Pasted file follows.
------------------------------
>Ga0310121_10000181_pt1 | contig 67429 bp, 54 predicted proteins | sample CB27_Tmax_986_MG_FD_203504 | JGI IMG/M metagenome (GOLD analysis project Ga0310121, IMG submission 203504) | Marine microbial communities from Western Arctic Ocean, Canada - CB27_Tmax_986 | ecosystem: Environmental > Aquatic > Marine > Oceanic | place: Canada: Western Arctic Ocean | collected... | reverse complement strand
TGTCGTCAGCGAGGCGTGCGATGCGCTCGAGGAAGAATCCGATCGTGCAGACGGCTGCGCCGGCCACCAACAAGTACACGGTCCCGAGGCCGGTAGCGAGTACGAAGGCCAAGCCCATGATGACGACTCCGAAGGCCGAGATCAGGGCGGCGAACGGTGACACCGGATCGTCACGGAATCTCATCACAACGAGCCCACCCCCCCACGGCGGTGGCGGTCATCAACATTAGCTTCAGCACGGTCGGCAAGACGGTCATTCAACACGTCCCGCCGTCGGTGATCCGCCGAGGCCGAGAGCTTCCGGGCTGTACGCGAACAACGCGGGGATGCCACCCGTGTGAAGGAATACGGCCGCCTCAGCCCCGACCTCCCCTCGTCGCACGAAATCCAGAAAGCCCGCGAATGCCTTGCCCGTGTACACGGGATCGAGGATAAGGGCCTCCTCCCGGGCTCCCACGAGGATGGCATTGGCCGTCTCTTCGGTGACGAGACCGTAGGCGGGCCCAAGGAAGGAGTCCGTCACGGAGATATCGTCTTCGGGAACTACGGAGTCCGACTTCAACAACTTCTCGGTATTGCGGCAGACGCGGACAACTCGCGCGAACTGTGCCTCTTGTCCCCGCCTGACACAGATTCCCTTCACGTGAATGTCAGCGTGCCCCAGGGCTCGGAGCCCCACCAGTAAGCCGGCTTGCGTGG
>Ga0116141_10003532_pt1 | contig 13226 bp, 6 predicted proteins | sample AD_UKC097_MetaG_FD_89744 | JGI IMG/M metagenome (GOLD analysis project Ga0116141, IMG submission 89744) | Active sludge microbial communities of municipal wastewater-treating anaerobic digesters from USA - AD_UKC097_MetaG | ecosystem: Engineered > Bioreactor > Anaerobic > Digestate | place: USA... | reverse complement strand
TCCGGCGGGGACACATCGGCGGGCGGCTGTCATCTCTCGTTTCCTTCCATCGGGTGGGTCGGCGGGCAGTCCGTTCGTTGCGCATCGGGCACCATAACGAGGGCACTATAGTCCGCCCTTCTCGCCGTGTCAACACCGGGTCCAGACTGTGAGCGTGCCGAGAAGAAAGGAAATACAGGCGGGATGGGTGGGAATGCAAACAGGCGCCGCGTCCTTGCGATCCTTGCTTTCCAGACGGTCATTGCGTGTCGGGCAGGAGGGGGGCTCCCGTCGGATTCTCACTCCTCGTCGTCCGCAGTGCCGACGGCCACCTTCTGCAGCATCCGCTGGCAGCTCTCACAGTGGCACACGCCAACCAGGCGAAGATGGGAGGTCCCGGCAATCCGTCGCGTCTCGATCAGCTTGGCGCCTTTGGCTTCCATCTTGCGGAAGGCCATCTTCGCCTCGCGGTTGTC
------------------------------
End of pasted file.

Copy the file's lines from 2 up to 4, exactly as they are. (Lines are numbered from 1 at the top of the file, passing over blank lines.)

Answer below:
TGTCGTCAGCGAGGCGTGCGATGCGCTCGAGGAAGAATCCGATCGTGCAGACGGCTGCGCCGGCCACCAACAAGTACACGGTCCCGAGGCCGGTAGCGAGTACGAAGGCCAAGCCCATGATGACGACTCCGAAGGCCGAGATCAGGGCGGCGAACGGTGACACCGGATCGTCACGGAATCTCATCACAACGAGCCCACCCCCCCACGGCGGTGGCGGTCATCAACATTAGCTTCAGCACGGTCGGCAAGACGGTCATTCAACACGTCCCGCCGTCGGTGATCCGCCGAGGCCGAGAGCTTCCGGGCTGTACGCGAACAACGCGGGGATGCCACCCGTGTGAAGGAATACGGCCGCCTCAGCCCCGACCTCCCCTCGTCGCACGAAATCCAGAAAGCCCGCGAATGCCTTGCCCGTGTACACGGGATCGAGGATAAGGGCCTCCTCCCGGGCTCCCACGAGGATGGCATTGGCCGTCTCTTCGGTGACGAGACCGTAGGCGGGCCCAAGGAAGGAGTCCGTCACGGAGATATCGTCTTCGGGAACTACGGAGTCCGACTTCAACAACTTCTCGGTATTGCGGCAGACGCGGACAACTCGCGCGAACTGTGCCTCTTGTCCCCGCCTGACACAGATTCCCTTCACGTGAATGTCAGCGTGCCCCAGGGCTCGGAGCCCCACCAGTAAGCCGGCTTGCGTGG
>Ga0116141_10003532_pt1 | contig 13226 bp, 6 predicted proteins | sample AD_UKC097_MetaG_FD_89744 | JGI IMG/M metagenome (GOLD analysis project Ga0116141, IMG submission 89744) | Active sludge microbial communities of municipal wastewater-treating anaerobic digesters from USA - AD_UKC097_MetaG | ecosystem: Engineered > Bioreactor > Anaerobic > Digestate | place: USA... | reverse complement strand
TCCGGCGGGGACACATCGGCGGGCGGCTGTCATCTCTCGTTTCCTTCCATCGGGTGGGTCGGCGGGCAGTCCGTTCGTTGCGCATCGGGCACCATAACGAGGGCACTATAGTCCGCCCTTCTCGCCGTGTCAACACCGGGTCCAGACTGTGAGCGTGCCGAGAAGAAAGGAAATACAGGCGGGATGGGTGGGAATGCAAACAGGCGCCGCGTCCTTGCGATCCTTGCTTTCCAGACGGTCATTGCGTGTCGGGCAGGAGGGGGGCTCCCGTCGGATTCTCACTCCTCGTCGTCCGCAGTGCCGACGGCCACCTTCTGCAGCATCCGCTGGCAGCTCTCACAGTGGCACACGCCAACCAGGCGAAGATGGGAGGTCCCGGCAATCCGTCGCGTCTCGATCAGCTTGGCGCCTTTGGCTTCCATCTTGCGGAAGGCCATCTTCGCCTCGCGGTTGTC